Any way you look at it, converting timber into firewood is a labour-intensive process. However, it does not have to be back-breaking, and in fact making firewood can almost be enjoyable when done the right way. Professional foresters and wood cutters have the experience, skills, and tools to make processing firewood look fast and easy. Those of us who cut wood for home or farm use are not likely to be able to spend hundreds of days per year running chainsaws and handling firewood, but it is entirely possible to add a few professional techniques to your firewood processing tool box. If you would like to lighten the workload this season, read on for a few pro tips that will make it easier next time you need to turn some raw logs into firewood.
First of all, anyone who has worked in the woods will tell you that a good day at work is any day you come home in one piece. This means that safety is more than first, it is everything. Protective clothing including a long-sleeved shirt and heavy work pants is a must. Boots, preferably steel-toed, gloves, and eye protection are not optional – they are required. If you are working within a stand of timber, wearing a hard hat is strongly advised. Kevlar chainsaw chaps are nice to have as well. Even if you are not running a chainsaw, the chaps provide protection and padding. Always work with a partner – it makes the work a lot easier and puts some backup in place in case something goes wrong.
To make the job go smoothly, have quality tools that you know how to use, and maintain them in good condition. Efficiency is measured by speed, and nothing cuts speed more than tools that do not operate the way you need them to, or maybe even break down entirely. Choosing a quality brand like Fellotool and making sure all required maintenance is up to date before the work day starts is a great way to begin the quest for efficiency. Every piece of firewood splitting equipment made by Fellotool is designed to dependably handle hard work while conforming to all applicable EN safety standards and directives.
Keep your tools sharp. If you are running a chainsaw, learn how to file a chain quickly and effectively. Use round filing techniques for cutting dry wood; for work in green timber, chisel filing will produce a faster-cutting chain. Be sure to carry 1 or 2 sharp spare chains with you. Or eliminate worries about dull tools with a Fellotool electric log saw. The tungsten carbide-tipped circular saw blade will keep cutting fast all season with no sharpening needed.
Take some time to prepare the work area. If you are working in a backyard or barnyard, this is easy. Just decide where to position the log pile and what to do with the finished product. However, if the work is a bit further afield, make sure you have a level spot clear of undergrowth and tripping hazards, and with room enough to conduct cutting and splitting operations as well as to stack the log supply and finished product. If you will be transporting firewood, gain some speed by arranging for parking that allows wood to be removed from the saw or splitter and tossed directly into the truck or trailer. In either case, plan on separating operations rather than switching back and forth a lot – that is, do all or a good bit of the sawing, then split all that has been sawed.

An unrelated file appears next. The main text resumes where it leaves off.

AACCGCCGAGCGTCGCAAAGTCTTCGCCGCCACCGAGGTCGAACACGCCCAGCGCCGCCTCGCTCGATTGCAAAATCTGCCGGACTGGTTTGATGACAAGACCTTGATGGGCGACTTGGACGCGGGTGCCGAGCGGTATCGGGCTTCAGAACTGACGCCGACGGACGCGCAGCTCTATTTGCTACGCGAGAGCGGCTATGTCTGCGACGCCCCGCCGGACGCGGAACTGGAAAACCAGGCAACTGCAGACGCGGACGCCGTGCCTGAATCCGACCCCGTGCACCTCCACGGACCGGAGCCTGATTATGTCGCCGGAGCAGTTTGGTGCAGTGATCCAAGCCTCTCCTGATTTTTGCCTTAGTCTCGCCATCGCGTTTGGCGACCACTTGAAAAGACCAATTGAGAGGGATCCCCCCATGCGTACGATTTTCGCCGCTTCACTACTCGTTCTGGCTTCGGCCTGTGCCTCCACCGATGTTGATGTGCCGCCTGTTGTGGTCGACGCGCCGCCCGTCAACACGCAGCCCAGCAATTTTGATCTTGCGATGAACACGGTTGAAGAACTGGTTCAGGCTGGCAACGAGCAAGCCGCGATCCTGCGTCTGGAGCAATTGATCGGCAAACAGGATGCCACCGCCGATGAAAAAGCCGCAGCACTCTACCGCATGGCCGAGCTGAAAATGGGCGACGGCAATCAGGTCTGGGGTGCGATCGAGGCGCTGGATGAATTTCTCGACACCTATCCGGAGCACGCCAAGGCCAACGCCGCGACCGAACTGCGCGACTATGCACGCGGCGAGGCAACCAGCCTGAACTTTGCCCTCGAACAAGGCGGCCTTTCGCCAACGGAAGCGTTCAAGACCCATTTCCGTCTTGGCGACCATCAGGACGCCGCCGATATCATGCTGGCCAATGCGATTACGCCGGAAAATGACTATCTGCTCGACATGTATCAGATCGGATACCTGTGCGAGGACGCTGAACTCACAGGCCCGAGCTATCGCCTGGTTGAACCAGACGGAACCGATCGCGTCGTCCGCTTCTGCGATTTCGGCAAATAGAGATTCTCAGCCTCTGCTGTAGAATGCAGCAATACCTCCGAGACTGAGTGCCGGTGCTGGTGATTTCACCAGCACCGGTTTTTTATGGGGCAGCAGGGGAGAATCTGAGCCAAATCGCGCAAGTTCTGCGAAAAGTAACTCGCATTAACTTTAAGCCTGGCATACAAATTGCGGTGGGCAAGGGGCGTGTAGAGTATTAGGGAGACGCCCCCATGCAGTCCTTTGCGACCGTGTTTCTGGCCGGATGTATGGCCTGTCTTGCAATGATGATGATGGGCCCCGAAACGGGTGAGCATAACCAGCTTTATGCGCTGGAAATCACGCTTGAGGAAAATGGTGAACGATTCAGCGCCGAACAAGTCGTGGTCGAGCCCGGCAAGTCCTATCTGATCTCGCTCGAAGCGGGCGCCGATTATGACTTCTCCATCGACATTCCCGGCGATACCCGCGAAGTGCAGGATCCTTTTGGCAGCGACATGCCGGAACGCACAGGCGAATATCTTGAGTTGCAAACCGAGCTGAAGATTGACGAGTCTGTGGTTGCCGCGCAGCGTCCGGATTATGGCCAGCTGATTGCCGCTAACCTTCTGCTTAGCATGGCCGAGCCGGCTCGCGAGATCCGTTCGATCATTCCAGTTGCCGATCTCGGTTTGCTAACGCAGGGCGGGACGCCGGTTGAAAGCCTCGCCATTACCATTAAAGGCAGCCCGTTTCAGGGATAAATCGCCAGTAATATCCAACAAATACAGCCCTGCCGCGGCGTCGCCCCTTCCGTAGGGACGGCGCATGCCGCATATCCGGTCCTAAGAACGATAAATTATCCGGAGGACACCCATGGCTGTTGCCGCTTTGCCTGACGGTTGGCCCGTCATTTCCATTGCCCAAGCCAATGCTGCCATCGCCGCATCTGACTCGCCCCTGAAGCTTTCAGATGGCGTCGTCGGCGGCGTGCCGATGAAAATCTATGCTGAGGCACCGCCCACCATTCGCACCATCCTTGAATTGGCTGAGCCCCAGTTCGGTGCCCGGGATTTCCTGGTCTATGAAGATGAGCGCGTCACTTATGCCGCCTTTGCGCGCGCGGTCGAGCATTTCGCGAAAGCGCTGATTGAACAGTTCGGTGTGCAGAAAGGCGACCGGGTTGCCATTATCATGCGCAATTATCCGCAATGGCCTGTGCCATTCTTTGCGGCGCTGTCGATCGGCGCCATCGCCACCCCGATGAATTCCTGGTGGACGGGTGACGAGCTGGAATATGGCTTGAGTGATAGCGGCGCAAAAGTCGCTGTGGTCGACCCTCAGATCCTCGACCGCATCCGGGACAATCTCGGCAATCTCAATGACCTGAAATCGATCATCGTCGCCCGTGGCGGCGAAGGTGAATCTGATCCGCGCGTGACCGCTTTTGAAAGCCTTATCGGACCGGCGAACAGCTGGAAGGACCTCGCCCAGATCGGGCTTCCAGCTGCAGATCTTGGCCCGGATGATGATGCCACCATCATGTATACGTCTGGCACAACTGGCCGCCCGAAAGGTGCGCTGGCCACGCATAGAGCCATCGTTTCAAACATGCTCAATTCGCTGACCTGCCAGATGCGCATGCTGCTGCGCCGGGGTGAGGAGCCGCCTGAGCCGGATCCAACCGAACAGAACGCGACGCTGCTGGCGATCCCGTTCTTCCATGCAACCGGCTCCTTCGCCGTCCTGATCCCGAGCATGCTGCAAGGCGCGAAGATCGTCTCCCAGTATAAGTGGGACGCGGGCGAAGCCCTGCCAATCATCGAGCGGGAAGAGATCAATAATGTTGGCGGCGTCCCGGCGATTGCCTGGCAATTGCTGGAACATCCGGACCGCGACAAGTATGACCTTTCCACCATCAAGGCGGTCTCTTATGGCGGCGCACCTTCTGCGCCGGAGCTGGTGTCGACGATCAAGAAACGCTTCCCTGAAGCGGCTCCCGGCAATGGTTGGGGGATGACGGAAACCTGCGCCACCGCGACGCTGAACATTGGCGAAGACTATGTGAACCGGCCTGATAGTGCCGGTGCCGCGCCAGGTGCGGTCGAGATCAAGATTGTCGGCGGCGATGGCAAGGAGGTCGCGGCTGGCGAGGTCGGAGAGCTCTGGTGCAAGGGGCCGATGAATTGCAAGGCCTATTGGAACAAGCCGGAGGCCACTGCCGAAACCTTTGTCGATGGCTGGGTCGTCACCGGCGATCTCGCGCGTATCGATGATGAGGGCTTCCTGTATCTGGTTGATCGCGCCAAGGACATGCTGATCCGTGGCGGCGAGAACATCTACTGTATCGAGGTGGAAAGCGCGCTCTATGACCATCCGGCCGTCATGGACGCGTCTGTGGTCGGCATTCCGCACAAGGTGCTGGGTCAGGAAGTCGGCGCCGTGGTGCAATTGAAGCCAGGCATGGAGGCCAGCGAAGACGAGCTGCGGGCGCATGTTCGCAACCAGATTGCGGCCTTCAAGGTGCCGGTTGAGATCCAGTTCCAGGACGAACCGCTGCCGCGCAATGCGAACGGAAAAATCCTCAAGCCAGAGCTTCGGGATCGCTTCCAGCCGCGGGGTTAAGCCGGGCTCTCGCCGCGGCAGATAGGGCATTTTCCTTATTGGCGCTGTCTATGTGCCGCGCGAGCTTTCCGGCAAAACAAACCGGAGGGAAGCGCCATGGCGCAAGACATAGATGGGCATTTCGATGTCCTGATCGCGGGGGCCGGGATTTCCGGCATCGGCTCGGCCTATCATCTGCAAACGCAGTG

Make sure to produce the correct size of firewood. Of course the wood needs to fit the stove that it will be used in, whether it is your own, or that of a friend or neighbour you are cutting for, but in any case, accurately-cut firewood stacks nicely and is easier to feed into the stove. Cutting logs into consistently accurate stove lengths can be tricky. The old-fashioned way is to make a measuring stick to set the length then use the stick along with a hatchet to blaze marks on the logs. Luckily, Fellotool electric log saws are equipped with sturdy cut length guide bars that operate on a set-and-forget basis to give a perfect length on every cut.
The next thing to consider is splitting the wood. Optimal fineness of split depends on the type of wood and the size of the wood stove. In general, an ideal way to go is to produce a mix of half- and quarter-rounds. The smaller wood is useful for starting fires, then larger pieces can be used to make a long-burning blaze or bank the stove at night. All Fellotool log splitters give you the option of changing between the standard splitting wedge and the optional cross wedge that breaks a log into 4 quarters. The two things that add the most efficiency to the splitting phase are a well-practiced two-person team and a powerful, fast-cycling hydraulic splitter like the Fellotool 13-ton gasoline engine vertical log splitter.
Put this advice to work on your next day of firewood cutting. You are sure to see an increase in efficiency and production and a reduction in stress and labour. And remember to always keep safety as the number one priority.
If you have any questions, don’t hesitate to get in touch.
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